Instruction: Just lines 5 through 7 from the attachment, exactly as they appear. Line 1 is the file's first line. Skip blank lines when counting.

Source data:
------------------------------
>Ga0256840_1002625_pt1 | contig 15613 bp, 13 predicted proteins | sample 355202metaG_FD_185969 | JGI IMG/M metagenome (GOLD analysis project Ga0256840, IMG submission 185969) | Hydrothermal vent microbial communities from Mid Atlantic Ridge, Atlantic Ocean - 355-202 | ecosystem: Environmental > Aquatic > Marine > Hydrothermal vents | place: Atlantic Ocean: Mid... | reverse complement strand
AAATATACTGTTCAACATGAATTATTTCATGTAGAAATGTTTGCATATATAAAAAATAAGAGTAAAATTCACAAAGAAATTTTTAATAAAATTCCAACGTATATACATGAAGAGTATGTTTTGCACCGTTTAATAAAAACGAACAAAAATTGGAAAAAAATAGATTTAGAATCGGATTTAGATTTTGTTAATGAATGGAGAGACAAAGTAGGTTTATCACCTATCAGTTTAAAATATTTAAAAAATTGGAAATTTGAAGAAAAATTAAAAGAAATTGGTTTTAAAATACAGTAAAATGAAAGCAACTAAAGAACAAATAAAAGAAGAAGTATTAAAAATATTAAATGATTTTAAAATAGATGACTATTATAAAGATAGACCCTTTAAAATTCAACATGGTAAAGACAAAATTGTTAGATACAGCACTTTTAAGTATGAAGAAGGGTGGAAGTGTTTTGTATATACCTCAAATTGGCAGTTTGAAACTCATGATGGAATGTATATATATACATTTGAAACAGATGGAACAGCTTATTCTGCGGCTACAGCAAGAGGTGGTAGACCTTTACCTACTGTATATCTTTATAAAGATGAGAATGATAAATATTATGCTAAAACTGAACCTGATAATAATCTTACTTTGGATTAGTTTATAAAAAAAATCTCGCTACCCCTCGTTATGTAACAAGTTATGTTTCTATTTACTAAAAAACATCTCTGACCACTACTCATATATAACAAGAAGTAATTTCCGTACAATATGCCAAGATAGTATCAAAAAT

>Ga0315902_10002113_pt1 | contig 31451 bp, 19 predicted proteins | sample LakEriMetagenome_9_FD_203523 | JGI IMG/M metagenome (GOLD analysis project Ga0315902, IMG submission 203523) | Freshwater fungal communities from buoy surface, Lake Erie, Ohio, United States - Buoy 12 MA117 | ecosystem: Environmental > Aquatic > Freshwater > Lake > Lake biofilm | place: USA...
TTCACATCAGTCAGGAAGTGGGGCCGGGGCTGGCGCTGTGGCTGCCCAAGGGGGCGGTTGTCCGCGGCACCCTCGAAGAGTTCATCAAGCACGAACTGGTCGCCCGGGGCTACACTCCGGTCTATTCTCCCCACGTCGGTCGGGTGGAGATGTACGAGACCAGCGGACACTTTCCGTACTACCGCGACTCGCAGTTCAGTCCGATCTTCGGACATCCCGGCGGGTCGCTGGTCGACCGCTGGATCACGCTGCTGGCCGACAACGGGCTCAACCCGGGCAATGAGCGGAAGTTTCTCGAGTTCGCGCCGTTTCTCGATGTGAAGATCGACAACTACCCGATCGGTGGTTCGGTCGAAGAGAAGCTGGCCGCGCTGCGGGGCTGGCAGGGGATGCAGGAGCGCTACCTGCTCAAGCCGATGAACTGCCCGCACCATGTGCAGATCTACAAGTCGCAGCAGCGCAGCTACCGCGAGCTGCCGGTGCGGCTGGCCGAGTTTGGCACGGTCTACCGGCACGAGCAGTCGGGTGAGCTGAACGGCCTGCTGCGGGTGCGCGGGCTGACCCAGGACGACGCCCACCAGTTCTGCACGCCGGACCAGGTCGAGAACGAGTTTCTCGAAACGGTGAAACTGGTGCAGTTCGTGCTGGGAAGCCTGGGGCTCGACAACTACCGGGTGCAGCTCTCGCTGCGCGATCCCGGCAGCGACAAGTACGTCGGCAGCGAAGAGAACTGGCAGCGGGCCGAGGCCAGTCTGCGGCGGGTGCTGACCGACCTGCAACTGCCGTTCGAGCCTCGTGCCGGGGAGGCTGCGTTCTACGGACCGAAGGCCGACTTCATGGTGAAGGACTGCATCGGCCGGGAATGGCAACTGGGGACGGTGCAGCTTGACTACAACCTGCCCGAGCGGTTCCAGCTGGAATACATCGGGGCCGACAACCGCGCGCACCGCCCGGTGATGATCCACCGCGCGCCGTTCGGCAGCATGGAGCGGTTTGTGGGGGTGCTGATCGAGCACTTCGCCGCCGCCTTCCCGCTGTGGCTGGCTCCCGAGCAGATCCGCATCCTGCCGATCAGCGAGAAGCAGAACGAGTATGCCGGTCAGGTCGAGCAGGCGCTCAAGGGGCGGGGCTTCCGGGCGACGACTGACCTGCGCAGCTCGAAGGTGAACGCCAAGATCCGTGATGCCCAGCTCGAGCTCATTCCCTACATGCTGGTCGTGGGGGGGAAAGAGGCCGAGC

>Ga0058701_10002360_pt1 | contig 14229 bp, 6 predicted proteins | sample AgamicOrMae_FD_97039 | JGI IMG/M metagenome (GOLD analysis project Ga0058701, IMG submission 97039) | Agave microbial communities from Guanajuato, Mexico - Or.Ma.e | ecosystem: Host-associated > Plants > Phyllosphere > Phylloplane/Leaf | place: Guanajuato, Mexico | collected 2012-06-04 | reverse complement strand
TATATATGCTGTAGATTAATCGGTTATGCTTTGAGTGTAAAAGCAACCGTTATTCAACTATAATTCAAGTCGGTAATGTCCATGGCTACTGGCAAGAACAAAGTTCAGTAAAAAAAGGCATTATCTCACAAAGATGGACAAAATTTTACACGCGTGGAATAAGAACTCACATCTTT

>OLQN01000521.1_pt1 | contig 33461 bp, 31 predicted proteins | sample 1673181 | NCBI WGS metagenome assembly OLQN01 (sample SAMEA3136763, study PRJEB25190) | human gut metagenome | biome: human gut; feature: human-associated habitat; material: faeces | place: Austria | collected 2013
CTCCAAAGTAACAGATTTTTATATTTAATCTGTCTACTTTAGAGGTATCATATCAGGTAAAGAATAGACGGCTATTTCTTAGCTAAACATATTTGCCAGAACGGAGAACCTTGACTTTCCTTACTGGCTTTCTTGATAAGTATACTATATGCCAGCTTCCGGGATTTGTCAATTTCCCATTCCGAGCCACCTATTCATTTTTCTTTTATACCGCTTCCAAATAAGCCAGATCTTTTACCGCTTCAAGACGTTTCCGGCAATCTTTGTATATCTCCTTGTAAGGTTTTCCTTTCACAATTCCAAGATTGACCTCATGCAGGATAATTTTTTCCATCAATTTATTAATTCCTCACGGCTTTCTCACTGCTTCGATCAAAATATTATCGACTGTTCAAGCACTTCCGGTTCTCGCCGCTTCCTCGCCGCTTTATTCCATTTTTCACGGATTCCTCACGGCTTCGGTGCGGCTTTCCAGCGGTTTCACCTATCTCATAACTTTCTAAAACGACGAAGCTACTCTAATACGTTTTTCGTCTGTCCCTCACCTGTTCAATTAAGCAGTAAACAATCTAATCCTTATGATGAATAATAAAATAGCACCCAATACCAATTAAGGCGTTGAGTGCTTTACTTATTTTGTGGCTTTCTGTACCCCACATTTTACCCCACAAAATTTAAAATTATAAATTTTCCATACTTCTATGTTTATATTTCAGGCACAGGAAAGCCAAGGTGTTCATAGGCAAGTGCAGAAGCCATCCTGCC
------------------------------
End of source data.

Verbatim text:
>Ga0058701_10002360_pt1 | contig 14229 bp, 6 predicted proteins | sample AgamicOrMae_FD_97039 | JGI IMG/M metagenome (GOLD analysis project Ga0058701, IMG submission 97039) | Agave microbial communities from Guanajuato, Mexico - Or.Ma.e | ecosystem: Host-associated > Plants > Phyllosphere > Phylloplane/Leaf | place: Guanajuato, Mexico | collected 2012-06-04 | reverse complement strand
TATATATGCTGTAGATTAATCGGTTATGCTTTGAGTGTAAAAGCAACCGTTATTCAACTATAATTCAAGTCGGTAATGTCCATGGCTACTGGCAAGAACAAAGTTCAGTAAAAAAAGGCATTATCTCACAAAGATGGACAAAATTTTACACGCGTGGAATAAGAACTCACATCTTT

>OLQN01000521.1_pt1 | contig 33461 bp, 31 predicted proteins | sample 1673181 | NCBI WGS metagenome assembly OLQN01 (sample SAMEA3136763, study PRJEB25190) | human gut metagenome | biome: human gut; feature: human-associated habitat; material: faeces | place: Austria | collected 2013